Red or white wine, we know more about how the Romans made it

HISTORY – Wine was a common drink in ancient times and was highly valued by the Romans. But how did they produce it back then? Researchers from the Universities of Avignon and Rome have investigated this.

To do this, they examined three Roman-era amphorae, wine jars, found in 2018 on the seabed of what is now the port of San Felice Circeo, Italy. The results of their research were published this Wednesday, June 29, in the journal PLOS ONE.

Using multidisciplinary techniques such as paleobotany (study of fossil plants) or chemical analysis, the researchers discovered that Italian viticulture practices in Roman times consisted of using watertight jars with tar pitch.

ancient know-how

After examining the amphorae discovered in Italy, various chemical compounds were found, ranging from the remains of plant tissue to various pollen. This made it possible to detect derivatives of grape and pine in the jars, suggesting that they were used in winemaking.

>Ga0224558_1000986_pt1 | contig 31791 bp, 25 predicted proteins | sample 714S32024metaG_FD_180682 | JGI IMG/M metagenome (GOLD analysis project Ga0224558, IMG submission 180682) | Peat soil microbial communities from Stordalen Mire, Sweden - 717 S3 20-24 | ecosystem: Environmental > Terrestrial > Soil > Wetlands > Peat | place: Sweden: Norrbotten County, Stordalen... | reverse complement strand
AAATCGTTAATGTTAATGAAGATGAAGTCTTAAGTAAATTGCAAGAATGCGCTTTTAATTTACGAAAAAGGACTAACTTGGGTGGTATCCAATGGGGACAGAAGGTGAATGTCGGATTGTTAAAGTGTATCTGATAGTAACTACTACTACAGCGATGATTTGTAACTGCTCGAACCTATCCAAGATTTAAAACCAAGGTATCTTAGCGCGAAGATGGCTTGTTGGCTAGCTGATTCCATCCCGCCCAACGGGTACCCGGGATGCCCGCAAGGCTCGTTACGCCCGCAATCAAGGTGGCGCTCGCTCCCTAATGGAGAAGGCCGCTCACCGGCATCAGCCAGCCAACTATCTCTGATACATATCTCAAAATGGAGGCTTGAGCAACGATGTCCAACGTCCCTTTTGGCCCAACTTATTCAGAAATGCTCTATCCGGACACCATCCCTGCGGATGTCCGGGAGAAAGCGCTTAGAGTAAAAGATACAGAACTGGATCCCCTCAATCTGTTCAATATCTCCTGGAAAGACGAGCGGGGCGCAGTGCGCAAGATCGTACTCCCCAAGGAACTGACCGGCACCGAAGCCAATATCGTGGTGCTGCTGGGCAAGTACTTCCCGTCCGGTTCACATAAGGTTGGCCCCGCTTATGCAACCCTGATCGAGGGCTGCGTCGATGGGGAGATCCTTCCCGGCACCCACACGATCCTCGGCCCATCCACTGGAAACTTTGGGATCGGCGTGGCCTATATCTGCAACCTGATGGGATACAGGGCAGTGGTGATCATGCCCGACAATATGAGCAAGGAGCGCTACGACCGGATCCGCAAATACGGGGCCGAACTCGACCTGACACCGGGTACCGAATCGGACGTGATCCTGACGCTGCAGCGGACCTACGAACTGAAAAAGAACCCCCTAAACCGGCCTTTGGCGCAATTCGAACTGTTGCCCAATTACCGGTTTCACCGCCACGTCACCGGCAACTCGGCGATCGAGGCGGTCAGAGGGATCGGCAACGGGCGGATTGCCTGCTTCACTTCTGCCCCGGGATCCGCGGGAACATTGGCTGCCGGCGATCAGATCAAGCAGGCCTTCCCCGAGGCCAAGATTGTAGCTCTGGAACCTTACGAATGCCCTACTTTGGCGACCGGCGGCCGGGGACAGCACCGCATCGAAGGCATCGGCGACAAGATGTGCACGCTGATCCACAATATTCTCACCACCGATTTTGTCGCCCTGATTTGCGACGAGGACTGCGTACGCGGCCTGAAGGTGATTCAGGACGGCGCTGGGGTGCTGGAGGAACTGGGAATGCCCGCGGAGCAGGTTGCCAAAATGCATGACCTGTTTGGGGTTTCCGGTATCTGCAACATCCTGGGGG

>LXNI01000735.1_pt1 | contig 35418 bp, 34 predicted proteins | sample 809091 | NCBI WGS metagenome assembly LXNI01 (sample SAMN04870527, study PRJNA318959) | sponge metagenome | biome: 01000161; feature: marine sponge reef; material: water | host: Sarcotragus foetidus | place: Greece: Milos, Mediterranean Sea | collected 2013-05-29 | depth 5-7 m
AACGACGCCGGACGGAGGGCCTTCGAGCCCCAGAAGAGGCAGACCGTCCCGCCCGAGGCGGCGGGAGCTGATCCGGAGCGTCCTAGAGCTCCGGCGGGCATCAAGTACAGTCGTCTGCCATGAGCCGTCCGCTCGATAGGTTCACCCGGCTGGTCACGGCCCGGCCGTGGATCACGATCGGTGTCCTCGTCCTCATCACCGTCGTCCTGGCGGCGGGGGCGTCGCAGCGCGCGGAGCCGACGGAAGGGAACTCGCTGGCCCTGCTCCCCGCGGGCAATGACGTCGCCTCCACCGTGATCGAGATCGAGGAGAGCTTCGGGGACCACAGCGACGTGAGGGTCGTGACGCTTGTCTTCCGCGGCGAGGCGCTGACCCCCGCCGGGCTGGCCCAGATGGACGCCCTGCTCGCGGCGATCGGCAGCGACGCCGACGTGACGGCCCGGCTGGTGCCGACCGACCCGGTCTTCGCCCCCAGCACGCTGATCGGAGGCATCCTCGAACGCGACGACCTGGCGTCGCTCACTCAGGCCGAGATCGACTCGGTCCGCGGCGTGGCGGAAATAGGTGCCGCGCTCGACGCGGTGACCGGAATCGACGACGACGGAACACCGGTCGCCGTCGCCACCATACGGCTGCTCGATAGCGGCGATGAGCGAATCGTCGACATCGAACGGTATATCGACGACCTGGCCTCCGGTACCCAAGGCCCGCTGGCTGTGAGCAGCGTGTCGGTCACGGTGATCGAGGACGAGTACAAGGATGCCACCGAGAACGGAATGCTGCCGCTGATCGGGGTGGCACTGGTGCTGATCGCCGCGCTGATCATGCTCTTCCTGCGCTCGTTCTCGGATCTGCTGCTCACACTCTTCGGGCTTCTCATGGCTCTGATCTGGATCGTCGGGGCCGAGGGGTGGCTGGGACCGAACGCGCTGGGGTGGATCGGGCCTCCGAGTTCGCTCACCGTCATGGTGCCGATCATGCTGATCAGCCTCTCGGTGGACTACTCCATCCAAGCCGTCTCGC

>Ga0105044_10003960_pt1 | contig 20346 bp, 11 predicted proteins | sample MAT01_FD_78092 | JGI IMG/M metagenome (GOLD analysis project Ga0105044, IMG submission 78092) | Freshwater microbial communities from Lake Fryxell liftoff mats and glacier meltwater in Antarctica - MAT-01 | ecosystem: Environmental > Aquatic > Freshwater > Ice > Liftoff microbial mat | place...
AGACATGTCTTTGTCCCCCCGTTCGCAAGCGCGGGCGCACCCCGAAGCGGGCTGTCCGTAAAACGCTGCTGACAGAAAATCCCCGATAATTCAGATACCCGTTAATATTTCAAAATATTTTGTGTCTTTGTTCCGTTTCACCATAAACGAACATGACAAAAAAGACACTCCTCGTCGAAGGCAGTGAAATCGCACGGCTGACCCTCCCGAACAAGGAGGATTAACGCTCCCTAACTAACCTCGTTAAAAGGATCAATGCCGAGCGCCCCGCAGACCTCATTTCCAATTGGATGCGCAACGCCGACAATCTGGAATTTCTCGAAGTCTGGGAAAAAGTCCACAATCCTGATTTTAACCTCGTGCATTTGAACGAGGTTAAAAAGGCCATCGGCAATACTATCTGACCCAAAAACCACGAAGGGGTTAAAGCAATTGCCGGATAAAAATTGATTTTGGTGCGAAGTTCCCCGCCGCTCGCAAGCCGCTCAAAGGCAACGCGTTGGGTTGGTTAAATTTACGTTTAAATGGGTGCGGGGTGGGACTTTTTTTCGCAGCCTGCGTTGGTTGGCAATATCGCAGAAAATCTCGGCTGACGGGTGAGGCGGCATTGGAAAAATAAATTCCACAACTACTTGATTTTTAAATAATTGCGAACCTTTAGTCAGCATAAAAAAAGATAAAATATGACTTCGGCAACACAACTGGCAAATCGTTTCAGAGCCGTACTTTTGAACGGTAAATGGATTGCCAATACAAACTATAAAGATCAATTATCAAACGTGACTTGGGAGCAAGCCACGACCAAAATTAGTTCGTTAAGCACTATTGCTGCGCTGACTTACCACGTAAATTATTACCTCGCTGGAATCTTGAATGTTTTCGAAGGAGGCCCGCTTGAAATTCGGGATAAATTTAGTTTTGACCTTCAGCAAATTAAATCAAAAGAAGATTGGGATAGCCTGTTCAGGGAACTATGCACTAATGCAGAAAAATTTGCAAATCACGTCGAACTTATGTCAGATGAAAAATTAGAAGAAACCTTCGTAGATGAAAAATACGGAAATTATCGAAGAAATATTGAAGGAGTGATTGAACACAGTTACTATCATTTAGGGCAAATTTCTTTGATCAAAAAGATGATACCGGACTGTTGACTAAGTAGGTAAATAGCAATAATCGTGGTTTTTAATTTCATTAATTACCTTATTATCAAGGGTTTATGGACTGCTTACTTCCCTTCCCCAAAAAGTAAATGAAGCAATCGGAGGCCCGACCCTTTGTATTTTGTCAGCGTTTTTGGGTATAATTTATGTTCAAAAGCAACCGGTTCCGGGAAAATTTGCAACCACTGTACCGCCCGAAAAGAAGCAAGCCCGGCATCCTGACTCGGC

In particular, researchers believe they were used in the production of two types of wine, red and white. The pine allowed him to produce tar, which was used to impregnate the glasses but also to flavor the drink. This is all the more plausible as other excavation sites have observed something similar.

In order to produce wine, it had to be imported. In fact, not all ingredients were available locally. If the vine pollen corresponds to wild species of the region, then according to other historical sources the pine tar was probably imported from Calabria or Sicily.

A multidisciplinary approach

While chemical analysis has identified various components, caution should be exercised in interpretation. For example, tartaric acid was found, which is considered proof of the presence of wine. However, this chemical compound can also come from the surrounding soil or can be found in certain common plastic bags.

This is therefore the interest of the multidisciplinary approach to study ancient cultural practices through archaeological artifacts. In this case, to ensure that the amphorae actually contained wine, the researchers combined chemical analysis and paleobotany.

This is what the study’s authors claim: “By using different approaches (…) we have pushed the conclusion further in understanding the ancient practices than would have been the case with a single approach.”

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